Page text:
Source: Behavioural Brain Research. 394:112834, 2020 09 15.
Authors: Persson J; Struckmann W; Gingnell M; Fallmar D; Boden R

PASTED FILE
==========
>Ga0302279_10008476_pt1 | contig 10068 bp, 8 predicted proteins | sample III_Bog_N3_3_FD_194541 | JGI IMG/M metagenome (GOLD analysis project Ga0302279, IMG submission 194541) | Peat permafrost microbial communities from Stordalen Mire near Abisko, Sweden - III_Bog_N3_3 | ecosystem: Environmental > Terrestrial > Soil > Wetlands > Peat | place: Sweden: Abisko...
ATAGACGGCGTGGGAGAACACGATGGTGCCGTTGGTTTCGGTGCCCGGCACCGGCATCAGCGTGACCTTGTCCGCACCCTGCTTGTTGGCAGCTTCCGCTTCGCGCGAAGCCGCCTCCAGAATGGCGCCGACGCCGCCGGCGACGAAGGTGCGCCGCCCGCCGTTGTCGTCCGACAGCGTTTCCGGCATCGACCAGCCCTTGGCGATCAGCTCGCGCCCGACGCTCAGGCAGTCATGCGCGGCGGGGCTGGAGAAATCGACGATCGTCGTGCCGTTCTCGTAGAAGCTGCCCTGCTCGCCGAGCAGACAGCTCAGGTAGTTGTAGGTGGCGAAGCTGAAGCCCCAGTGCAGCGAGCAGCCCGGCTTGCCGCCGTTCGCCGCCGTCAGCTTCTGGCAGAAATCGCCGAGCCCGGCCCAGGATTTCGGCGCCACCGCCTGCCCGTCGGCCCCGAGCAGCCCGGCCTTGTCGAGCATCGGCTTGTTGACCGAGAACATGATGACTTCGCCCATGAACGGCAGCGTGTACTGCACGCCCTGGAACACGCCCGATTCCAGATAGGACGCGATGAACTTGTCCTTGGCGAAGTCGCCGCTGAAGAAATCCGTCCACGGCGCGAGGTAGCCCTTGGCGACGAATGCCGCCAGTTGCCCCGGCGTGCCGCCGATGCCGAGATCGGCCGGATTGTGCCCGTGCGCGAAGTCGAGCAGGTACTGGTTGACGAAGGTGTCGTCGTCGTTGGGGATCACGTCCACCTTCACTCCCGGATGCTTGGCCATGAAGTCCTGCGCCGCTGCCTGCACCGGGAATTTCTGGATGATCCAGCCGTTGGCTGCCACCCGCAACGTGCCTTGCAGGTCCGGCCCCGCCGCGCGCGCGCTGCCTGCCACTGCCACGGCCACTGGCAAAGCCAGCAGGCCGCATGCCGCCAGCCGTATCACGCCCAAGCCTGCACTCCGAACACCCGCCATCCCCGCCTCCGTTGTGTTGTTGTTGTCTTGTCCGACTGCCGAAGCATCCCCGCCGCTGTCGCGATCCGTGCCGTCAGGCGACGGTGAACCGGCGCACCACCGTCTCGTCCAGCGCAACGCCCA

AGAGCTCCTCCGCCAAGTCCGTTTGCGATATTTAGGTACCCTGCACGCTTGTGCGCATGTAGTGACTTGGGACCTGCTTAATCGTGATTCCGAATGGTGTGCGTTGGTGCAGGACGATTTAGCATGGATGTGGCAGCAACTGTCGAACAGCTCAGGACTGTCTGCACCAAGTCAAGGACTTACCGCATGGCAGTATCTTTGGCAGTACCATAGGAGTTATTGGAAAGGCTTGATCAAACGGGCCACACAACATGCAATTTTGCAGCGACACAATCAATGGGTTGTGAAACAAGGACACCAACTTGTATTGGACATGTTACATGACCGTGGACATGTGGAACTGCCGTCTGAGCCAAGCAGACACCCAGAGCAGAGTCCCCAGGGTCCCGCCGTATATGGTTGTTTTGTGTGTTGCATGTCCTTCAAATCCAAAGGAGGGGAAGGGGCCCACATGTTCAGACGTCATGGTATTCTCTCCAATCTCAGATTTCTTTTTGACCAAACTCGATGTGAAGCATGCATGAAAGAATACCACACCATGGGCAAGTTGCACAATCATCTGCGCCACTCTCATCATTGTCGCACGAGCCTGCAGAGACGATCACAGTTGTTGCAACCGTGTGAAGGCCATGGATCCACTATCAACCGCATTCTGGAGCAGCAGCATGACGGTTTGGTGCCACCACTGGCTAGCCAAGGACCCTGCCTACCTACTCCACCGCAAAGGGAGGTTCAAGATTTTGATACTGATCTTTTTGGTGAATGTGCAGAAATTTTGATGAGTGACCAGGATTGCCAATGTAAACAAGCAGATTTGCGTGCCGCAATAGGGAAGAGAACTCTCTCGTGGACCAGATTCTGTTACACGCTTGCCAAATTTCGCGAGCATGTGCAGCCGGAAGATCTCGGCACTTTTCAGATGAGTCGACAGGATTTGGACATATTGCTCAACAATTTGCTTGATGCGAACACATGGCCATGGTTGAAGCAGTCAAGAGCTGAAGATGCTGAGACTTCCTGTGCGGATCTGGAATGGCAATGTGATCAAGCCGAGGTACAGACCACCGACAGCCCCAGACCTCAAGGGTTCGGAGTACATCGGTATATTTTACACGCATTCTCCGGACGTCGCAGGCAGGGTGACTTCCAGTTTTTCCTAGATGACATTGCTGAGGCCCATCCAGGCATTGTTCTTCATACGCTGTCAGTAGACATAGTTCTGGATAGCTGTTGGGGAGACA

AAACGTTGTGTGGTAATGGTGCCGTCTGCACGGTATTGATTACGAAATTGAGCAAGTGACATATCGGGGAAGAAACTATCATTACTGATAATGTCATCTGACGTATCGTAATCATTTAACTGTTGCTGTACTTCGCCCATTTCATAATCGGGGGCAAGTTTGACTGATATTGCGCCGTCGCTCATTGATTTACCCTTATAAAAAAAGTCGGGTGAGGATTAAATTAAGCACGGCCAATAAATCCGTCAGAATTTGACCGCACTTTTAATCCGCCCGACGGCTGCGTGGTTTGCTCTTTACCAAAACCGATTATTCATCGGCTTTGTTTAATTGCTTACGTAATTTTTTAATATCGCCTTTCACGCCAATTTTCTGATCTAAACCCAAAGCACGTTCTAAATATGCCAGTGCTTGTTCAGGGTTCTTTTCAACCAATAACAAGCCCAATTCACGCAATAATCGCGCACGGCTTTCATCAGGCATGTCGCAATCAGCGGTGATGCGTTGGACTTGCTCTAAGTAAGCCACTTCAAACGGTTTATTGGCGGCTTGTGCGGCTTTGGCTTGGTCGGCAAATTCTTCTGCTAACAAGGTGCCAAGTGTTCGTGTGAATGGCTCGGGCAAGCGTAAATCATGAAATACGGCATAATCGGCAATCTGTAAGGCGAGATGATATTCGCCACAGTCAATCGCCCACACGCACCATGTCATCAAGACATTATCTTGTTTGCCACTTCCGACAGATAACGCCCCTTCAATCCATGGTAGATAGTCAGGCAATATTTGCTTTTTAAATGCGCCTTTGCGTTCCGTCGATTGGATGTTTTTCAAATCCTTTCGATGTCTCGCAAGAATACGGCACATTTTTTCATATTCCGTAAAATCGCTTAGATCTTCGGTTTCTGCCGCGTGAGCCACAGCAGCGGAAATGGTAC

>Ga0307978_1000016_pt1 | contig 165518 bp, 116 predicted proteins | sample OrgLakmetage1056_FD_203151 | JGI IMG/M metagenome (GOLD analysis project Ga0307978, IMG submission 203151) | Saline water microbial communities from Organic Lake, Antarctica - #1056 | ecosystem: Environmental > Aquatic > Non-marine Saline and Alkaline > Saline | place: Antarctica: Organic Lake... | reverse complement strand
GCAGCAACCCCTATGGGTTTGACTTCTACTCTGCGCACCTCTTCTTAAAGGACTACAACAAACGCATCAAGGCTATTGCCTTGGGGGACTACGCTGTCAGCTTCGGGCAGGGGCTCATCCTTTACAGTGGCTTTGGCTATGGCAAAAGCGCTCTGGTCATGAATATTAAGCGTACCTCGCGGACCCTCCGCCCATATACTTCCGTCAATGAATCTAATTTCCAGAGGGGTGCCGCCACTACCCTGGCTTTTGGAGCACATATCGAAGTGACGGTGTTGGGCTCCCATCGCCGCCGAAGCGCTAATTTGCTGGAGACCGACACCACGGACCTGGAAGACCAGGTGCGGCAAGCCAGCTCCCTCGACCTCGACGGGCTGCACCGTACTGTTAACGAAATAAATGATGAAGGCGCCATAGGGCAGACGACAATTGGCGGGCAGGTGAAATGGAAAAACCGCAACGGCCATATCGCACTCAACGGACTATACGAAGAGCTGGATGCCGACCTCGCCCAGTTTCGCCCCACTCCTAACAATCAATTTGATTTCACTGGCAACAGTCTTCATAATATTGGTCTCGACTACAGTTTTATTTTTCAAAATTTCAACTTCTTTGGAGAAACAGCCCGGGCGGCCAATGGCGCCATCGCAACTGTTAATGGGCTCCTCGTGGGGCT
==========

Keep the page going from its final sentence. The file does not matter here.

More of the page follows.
Abstract: The mechanisms underlying repetitive transcranial magnetic stimulation (rTMS) treatment are largely unknown. Although there is a general lack of sham controlled studies, findings show altered functional connectivity to the stimulated region following treatment. When targeting the dorsolateral prefrontal cortex (dlPFC), connectivity with the subgenual anterior cingulate cortex (sgACC) is predictive of response, but less is known about the effects on functional connectivity of targeting the dorsomedial PFC (dmPFC). Here, 30 patients with an ongoing depressive episode were recruited and randomized to 20 sessions at target intensity of either active or sham intermittent theta burst stimulation (iTBS) over dmPFC. Those receiving sham were offered active treatment in a subsequent open phase. A seven minute resting-state scan and depressive symptom assessment was performed before and after treatment. After exclusions due to attrition and excessive head movements 23 patients remained for analysis. Seed-based resting-state connectivity was calculated using two seeds for the dmPFC target as well as the sgACC. A symptom related increase in dmPFC connectivity after active treatment, compared to sham treatment, was found. The effect was observed in a region overlapping the precuneus and the posterior cingulate cortex (PCC), suggesting an increase in the connectivity between the targeted salience network and the default mode network mediating improvement in depressive symptoms. Connectivity between the precuneus and both the sgACC and the treatment target was predictive of symptom improvement following active treatment. The findings have implications for understanding the mechanisms behind iTBS and may inform future efforts to individualize the treatment.